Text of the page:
In the "Construction" category, JEC honored the first use of all-carbon-composite beams in a road bridge. The beams were the work of Advanced Composites Group Ltd. (ACG, Heanor, Derbyshire, U.K.) and primary bridge contractor and beam molder NECSO Entrecanales Cubiertas SA (Madrid, Spain). ACG assisted NECSO with conceptual design, initial process engineering and carbon composite materials for a 46m/151 ft beam element in which the structural strength is provided entirely by the fibers and polymer matrix. The beams were molded off-site using VTM (Variable Temperature Moulding) prepregs, consisting of unidirectional tape and biaxial carbon fabric preimpregnated with ACG's VTM 266 epoxy resin, in a low-temperature, vacuum-bagged cure. Low beam weight made it possible to deliver entire units to the site, where they were joined and located onto the precast concrete support columns in a single crane lift. As a result, the bridge was installed in only two days rather than the industry-typical 40 days.
In the "Aeronautics & Space" category, Galorath Inc. (El Segundo, Calif.), a software developer and provider of modeling tools for project estimation, planning and control, and partner Airbus Industrie (Toulouse, France) took top honors for SEER-DFM cost-analysis software. Developed with assistance from Airbus UK, the software helps design engineers efficiently explore a large number of "what if" scenarios and accurately estimate costs to determine the most effective combination of materials and manufacturing process.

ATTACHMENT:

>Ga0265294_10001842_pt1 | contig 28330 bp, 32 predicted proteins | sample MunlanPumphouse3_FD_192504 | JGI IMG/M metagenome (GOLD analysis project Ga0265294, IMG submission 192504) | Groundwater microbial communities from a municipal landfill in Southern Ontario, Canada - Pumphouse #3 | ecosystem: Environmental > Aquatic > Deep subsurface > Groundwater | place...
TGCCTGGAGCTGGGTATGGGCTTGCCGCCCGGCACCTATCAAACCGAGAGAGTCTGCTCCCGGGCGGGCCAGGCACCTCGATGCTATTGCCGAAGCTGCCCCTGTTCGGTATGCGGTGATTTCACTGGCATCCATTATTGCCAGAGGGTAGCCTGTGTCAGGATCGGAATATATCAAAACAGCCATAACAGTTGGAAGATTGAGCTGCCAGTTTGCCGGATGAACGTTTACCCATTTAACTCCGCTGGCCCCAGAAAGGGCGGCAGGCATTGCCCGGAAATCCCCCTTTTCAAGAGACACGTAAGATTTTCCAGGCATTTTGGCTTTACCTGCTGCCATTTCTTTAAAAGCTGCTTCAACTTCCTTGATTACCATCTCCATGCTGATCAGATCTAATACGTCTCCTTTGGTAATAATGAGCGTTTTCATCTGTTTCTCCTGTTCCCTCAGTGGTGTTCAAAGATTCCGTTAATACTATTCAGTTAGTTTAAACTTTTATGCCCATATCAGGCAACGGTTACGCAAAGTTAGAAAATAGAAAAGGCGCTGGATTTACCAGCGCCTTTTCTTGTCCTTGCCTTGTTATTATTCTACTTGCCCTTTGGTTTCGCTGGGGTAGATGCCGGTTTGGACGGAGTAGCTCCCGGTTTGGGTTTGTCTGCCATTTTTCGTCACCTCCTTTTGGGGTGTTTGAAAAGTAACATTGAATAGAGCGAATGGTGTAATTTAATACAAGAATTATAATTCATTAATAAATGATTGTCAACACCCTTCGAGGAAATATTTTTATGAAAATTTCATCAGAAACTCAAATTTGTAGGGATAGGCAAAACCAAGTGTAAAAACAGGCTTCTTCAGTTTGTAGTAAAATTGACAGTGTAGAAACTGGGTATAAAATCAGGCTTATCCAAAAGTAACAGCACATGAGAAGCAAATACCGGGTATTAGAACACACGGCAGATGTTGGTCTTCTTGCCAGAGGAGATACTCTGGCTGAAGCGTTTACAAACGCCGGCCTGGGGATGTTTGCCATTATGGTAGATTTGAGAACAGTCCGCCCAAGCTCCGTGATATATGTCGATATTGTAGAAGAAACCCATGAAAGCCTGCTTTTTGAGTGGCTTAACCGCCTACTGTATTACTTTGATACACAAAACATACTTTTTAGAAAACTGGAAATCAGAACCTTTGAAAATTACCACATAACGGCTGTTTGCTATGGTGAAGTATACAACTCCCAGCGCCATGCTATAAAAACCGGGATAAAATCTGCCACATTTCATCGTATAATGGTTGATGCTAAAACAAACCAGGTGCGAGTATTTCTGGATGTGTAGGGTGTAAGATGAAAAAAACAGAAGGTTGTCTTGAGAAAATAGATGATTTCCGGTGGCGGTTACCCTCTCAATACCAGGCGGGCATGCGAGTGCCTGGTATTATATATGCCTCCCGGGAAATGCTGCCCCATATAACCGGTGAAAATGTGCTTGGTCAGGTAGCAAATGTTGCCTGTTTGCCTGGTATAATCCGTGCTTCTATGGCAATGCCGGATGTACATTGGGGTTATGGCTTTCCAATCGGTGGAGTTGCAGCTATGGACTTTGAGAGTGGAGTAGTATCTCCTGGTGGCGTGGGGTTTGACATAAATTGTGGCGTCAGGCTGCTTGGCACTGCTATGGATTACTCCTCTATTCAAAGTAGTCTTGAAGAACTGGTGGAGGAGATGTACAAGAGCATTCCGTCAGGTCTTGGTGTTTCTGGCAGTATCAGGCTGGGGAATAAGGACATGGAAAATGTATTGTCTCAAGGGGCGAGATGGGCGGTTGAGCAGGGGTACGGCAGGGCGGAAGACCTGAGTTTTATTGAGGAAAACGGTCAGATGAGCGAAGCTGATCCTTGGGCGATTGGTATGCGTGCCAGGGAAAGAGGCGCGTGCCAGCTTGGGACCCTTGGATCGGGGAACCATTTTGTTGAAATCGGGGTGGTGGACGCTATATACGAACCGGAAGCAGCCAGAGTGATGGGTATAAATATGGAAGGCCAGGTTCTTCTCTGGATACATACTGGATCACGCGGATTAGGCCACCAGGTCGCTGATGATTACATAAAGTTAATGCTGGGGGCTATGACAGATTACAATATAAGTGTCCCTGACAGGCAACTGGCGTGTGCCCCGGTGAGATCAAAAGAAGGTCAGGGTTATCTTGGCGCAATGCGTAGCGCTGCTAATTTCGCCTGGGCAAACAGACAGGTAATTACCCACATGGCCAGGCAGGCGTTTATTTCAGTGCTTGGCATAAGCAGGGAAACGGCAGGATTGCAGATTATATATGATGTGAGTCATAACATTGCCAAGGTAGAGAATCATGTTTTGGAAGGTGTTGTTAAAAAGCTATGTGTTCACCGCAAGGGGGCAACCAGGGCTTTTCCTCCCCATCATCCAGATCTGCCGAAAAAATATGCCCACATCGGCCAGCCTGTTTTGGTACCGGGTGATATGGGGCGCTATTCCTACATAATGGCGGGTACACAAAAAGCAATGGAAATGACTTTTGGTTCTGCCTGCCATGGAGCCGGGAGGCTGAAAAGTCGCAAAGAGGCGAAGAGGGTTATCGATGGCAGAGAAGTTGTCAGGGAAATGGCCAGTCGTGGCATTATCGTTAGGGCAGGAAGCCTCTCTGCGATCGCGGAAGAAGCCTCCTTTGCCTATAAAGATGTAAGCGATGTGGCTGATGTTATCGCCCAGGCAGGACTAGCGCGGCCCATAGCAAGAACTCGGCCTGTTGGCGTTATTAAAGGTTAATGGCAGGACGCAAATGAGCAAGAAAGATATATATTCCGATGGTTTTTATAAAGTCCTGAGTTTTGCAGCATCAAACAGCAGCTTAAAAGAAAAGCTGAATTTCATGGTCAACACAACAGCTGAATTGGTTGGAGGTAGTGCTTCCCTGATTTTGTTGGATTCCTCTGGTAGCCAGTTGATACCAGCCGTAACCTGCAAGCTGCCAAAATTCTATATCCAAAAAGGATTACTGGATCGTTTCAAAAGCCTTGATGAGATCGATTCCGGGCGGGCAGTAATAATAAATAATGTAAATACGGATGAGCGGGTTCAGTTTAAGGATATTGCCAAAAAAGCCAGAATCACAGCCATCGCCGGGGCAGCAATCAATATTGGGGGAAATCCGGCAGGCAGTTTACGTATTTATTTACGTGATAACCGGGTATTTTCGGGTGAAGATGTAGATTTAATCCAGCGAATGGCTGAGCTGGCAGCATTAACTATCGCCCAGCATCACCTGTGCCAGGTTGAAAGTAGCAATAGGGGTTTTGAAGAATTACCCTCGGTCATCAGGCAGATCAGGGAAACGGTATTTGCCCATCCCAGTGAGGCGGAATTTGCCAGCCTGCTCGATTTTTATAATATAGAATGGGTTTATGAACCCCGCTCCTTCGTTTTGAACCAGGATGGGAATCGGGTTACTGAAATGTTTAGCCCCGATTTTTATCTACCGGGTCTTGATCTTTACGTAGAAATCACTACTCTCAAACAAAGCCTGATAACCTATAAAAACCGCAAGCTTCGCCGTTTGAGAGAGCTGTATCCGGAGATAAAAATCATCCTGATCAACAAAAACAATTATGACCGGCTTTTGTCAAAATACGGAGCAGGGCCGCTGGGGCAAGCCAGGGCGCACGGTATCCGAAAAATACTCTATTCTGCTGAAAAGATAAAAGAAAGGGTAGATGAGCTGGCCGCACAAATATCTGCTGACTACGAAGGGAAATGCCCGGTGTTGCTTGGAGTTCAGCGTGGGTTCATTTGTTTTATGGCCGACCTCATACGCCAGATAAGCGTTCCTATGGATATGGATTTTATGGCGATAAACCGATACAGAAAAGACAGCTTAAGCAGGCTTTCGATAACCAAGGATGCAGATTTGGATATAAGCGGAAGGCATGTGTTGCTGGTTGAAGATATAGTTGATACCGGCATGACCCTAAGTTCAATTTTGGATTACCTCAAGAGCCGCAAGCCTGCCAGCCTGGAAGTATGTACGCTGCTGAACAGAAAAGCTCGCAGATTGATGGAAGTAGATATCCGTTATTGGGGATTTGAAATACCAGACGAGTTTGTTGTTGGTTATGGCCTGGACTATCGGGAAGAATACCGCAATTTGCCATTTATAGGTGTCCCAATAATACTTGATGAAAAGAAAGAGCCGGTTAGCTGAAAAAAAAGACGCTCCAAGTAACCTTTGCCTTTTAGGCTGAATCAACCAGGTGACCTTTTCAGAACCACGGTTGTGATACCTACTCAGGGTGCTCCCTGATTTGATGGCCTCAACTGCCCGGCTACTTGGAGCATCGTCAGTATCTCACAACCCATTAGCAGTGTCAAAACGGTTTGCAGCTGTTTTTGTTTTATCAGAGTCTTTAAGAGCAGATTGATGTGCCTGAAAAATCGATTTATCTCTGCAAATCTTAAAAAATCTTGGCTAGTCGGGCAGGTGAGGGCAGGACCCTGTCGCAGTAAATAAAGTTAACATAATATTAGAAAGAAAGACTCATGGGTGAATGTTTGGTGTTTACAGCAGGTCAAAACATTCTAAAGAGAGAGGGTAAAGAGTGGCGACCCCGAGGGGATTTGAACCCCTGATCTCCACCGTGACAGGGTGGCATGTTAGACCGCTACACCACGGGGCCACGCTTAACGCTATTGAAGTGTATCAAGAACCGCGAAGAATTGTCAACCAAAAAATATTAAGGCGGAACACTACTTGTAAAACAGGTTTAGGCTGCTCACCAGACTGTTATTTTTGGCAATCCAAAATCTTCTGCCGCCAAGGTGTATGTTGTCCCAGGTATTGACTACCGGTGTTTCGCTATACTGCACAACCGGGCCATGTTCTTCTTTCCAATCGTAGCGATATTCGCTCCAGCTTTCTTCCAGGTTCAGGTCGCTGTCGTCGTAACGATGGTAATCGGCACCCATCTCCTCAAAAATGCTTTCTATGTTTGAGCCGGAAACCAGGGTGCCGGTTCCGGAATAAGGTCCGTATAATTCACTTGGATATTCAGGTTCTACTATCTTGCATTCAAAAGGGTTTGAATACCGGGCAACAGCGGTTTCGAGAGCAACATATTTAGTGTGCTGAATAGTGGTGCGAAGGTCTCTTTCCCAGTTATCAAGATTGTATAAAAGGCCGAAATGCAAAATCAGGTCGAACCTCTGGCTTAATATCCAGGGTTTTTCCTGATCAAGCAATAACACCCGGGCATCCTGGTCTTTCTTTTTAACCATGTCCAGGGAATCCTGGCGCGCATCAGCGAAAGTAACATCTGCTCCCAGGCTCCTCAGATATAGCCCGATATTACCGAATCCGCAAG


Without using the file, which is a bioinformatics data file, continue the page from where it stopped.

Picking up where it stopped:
Innovations on display
On the JEC Composites show floor at the Paris Expo in Porte de Versaille, new technology for the advanced materials market was in abundance. HPC staffers walked the aisles and spotted the following:
Airtech Advanced Materials Group (Differdange, Luxembourg and Huntington Beach, Calif.) premiered the following: CEP (Cyanate Ester Prepreg) tooling prepreg, said to be superior to epoxy, easier to use than bismaleimide (BMI) and stable at 232°C/450°F; the Airtech Premier vacuum system (completely new vacuum hoses, valves and quick disconnects) for autoclaves; Toolfusion 2, a new infusion tooling resin that processes at low temperatures but can be used in high-temperature molding conditions; and new, extra-wide LF1200 vacuum bagging films (elongation of 450 percent and maximum service temperature of 90°C/194°F, in seamless12m/39.4-ft widths.